(Travel + Leisure) -- Just because you booked a standard room, doesn't mean you have to stay in one. Travel + Leisure gives you seven ways to sleep better.
Go where there are empty rooms
During the economic downturn, certain destinations have had lower occupancy rates, particularly those with high room counts: Las Vegas, San Francisco, New York, Hawaii and Orlando, Florida. "Hotels that can't sell expensive suites bump people up so they can resell the standard rooms, which are in higher demand," explains Nicole Hockin, a spokesperson for Hotels.com. Likewise, look to resorts in the off- and shoulder seasons, when fewer suites are booked.
Book the right way
A luxury travel agent who's affiliated with a network such as Virtuoso or Ensemble Travel can sometimes get you bumped up to the next room category.
Hyatt recently partnered with E-standby to allow guests booking on Hyatt.com to pay a small fee -- as little as $30 -- for the chance at a space-available upgrade. Hilton Worldwide has a similar program.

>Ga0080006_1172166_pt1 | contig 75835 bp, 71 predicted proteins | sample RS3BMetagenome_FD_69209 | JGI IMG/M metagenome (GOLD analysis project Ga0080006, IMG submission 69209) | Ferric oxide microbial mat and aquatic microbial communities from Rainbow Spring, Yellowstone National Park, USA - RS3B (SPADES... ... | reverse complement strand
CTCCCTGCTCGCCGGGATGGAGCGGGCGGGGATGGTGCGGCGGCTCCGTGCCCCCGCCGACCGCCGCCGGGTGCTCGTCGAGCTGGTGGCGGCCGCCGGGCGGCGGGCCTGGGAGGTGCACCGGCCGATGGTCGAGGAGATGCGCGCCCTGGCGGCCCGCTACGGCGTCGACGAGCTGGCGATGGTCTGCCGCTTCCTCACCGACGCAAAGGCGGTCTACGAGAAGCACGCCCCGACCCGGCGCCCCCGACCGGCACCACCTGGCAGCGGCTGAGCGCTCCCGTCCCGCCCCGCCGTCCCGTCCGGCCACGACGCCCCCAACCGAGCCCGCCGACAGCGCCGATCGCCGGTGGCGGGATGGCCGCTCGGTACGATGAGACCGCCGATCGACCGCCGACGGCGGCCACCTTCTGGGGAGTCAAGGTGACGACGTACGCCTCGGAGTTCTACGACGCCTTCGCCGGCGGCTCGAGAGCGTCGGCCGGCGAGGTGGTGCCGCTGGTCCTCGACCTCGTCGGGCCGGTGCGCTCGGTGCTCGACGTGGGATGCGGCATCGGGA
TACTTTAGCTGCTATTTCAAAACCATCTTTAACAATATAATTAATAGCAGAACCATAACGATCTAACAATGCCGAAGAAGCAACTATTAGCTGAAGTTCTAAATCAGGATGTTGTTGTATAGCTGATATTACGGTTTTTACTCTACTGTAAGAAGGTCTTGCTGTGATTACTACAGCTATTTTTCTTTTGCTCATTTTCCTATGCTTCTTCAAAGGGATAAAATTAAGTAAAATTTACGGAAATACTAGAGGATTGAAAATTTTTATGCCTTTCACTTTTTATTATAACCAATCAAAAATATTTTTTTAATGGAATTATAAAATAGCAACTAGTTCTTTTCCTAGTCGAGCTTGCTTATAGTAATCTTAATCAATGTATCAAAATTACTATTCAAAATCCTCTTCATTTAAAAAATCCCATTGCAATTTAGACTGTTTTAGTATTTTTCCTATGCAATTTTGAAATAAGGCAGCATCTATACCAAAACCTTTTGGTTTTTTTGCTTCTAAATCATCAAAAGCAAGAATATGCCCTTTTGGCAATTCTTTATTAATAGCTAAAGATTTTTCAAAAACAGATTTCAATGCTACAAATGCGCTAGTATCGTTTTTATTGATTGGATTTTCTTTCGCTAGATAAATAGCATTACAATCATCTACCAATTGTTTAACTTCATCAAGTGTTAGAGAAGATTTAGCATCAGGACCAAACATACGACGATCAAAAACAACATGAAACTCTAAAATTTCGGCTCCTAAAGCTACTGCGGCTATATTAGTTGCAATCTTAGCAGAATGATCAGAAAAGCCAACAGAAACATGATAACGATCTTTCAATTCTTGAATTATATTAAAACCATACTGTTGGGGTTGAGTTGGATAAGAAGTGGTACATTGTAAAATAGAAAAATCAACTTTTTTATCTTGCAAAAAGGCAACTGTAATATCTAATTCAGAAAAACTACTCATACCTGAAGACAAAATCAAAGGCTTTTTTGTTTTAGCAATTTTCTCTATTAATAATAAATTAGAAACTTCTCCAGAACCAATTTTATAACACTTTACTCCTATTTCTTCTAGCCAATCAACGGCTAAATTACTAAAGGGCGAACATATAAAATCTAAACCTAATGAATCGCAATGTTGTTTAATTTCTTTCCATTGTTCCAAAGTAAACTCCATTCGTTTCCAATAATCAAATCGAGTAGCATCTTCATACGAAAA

Be card savvy
At many hotels, booking with a Centurion or Platinum card from American Express (Travel + Leisure's parent company) can get you a better room, in some cases automatically. Charging everyday purchases on a hotel-affiliated credit card can help you earn upgrades, too -- regardless of whether you're actually staying at the hotel.
Use your connections
Look beyond AAA and AARP memberships to affiliations you might not expect. Lexus and Saks First cardholders are sometimes eligible for upgrades at Fairmont hotels. If you bank with Merrill Lynch, UBS or HSBC, you can often book an upgraded Ritz-Carlton package though the banks' member benefits programs. Occasionally, hotels partner with airlines in ways that benefit you, too. Business- and first-class passengers on Singapore Airlines flights, for example, get automatic upgrades at Raffles hotels.
Check in later
The later you check in after noon (when most hotels require guests to check out), the better your chances for securing an upgrade, especially if you're staying only one night. "Later in the day, rooms aren't likely to be sold anyway," says travel guru John E. DiScala, founder of JohnnyJet.com. Plus, it's more likely that housekeeping has turned over rooms.
Many hotel chains give priority to their loyalty program members based on how often they stay at their hotels. Make sure you use your loyalty member number every time you book, particularly at large chains such as Starwood, Omni, and Loews. (See Great Hotel Loyalty Programs for more on loyalty programs.)
Planning a getaway? Don't miss Travel + Leisure's guide to the World's Best Hotels
Copyright 2012 American Express Publishing Corporation. All rights reserved.